Tuesday, January 10, 2012

Introduction - Plus, City of Ember

     Once upon a time there was a girl who read a lot of books and wrote down what she thought about them. And sometimes she read really really dumb books, books way below her reading level (or interest), because her brother's place of employment, which was a bookstore, was looking for suggestions of young adult or children's books that were popular and not complete trash. So the girl thought, what the heck, all this reading, all this writing, all this world wide web, let's mash it together. So she did. That's all you get for explanation. Let's move along. 
 
The City of Ember, by Jeanne DuPrau


     Wherein two youngsters aged 12 years who most 12-year-olds will have difficulty relating to improbably and unexpectedly find their way out of the city they live in. The boy, Doon, is intent on saving everyone from the inevitable darkness that will consume them when the city's generator dies and all the lights of Ember are forever extinguished. Lina isn't worried as much as Doon until she discovers the long-forgotten Instructions for Egress and realized they were meant all along to someday leave. The two children suddenly find themselves on the run from the authorities and are forced to escape using the Instructions, and after a float down the subterranean river, a climb towards the surface and a scramble through some tunnels, Surprise! The city you're from is underground, and there's a great big world up there!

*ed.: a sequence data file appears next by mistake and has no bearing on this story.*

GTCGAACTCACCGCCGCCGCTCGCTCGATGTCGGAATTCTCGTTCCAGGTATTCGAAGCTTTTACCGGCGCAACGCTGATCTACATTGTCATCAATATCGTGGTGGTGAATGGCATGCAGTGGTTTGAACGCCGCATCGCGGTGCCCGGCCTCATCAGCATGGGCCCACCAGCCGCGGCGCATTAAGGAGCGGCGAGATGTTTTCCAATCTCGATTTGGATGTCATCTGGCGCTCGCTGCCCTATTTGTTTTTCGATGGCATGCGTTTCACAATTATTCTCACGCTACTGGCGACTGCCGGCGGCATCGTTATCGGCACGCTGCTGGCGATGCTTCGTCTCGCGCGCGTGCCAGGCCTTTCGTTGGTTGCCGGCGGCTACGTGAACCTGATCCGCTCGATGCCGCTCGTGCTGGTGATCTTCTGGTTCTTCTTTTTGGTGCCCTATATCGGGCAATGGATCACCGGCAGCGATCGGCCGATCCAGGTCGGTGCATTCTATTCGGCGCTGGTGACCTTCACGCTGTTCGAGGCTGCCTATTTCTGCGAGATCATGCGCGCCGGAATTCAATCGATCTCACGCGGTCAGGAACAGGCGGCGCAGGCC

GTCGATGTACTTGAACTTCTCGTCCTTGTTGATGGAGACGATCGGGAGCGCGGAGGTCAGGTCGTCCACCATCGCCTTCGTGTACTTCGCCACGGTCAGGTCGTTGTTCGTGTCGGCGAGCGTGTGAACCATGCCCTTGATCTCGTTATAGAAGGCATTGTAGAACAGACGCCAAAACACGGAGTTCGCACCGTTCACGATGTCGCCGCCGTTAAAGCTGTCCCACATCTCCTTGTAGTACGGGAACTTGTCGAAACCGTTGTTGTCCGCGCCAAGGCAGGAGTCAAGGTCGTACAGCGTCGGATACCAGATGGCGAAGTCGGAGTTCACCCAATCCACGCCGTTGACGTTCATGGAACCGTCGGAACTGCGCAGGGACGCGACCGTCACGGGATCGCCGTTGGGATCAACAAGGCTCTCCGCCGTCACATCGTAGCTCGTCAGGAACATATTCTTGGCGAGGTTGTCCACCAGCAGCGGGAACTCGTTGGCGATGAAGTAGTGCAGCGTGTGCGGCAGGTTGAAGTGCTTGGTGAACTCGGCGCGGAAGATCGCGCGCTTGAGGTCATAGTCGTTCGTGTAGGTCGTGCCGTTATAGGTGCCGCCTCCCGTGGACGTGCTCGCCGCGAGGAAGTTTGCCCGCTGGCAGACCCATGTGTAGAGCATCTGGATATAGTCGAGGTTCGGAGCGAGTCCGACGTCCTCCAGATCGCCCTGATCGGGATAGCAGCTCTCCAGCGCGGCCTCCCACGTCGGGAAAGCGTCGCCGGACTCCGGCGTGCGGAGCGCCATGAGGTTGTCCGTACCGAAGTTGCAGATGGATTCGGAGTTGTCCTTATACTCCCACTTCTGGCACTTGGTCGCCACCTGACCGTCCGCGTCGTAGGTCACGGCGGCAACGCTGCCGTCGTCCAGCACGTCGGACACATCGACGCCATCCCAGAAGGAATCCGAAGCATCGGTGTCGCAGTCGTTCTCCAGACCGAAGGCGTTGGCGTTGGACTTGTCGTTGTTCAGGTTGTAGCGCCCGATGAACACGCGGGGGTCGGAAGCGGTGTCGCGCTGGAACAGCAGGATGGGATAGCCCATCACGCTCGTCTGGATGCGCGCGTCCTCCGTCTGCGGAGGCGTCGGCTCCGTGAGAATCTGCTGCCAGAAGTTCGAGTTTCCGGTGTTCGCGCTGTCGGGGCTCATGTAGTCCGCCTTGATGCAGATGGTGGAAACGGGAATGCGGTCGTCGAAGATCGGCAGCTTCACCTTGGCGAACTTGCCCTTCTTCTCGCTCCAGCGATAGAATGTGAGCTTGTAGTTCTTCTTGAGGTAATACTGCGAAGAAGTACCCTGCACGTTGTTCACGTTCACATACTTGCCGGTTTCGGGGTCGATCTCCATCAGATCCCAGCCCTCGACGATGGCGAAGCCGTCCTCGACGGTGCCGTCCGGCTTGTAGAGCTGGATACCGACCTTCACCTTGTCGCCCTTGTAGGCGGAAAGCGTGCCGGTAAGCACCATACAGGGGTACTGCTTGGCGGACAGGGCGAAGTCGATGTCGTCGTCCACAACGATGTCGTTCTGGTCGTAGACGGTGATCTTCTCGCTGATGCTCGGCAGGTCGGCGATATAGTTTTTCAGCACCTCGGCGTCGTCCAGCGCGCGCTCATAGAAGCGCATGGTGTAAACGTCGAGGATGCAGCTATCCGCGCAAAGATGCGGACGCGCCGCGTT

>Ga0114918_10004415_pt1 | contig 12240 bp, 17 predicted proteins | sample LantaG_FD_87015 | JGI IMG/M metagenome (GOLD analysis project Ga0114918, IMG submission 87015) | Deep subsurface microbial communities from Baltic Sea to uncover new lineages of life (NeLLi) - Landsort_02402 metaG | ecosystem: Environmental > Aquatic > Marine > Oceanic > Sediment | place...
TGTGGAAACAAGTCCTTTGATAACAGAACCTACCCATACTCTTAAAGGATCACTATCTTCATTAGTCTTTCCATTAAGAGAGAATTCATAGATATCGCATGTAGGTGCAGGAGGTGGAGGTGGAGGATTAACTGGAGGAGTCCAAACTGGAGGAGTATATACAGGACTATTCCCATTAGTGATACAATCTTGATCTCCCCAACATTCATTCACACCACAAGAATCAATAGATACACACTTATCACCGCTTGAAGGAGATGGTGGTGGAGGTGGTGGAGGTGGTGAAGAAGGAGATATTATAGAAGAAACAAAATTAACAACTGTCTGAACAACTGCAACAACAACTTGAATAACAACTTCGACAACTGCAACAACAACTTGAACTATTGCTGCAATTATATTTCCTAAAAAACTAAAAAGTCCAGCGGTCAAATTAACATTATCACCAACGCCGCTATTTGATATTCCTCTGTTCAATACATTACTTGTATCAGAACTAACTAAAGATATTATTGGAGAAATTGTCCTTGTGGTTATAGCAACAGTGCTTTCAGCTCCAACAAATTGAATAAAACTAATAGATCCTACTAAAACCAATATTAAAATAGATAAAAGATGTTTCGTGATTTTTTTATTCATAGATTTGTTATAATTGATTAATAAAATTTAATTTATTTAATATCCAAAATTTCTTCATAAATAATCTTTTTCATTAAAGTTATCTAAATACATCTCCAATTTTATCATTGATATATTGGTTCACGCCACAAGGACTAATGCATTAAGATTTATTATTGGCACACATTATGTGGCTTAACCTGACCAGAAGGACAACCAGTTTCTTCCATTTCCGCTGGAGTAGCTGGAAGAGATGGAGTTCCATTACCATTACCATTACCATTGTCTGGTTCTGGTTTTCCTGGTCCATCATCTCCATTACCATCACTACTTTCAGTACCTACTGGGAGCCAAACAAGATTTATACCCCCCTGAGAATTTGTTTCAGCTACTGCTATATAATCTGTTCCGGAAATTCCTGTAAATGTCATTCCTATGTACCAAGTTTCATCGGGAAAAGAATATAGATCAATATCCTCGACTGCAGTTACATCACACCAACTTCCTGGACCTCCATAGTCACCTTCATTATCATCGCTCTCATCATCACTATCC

Charming enough. Written, I think, for a younger age than I was expecting. There is nothing to prevent a child of any age with an advanced enough reading level from enjoying this book. The only difficulty is that children do not like to be wiser than the book they are reading. It takes away the magic to discover mistakes, or see solutions to simple problems that the characters (thus, apparently, the author) have blindly missed. The book encourages good morals, however, and the children are not bratty or superior to their elders as is so often presented in children's books. I'd recommend it for precocious young readers.

2 comments:

  1. Well, this doesn't sound too too bad. From your comments yesterday I assumed it would be HORRIFIC!

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  2. Oh, it's the OTHER one that's horrific. Only, it's not horrific, just worthless.

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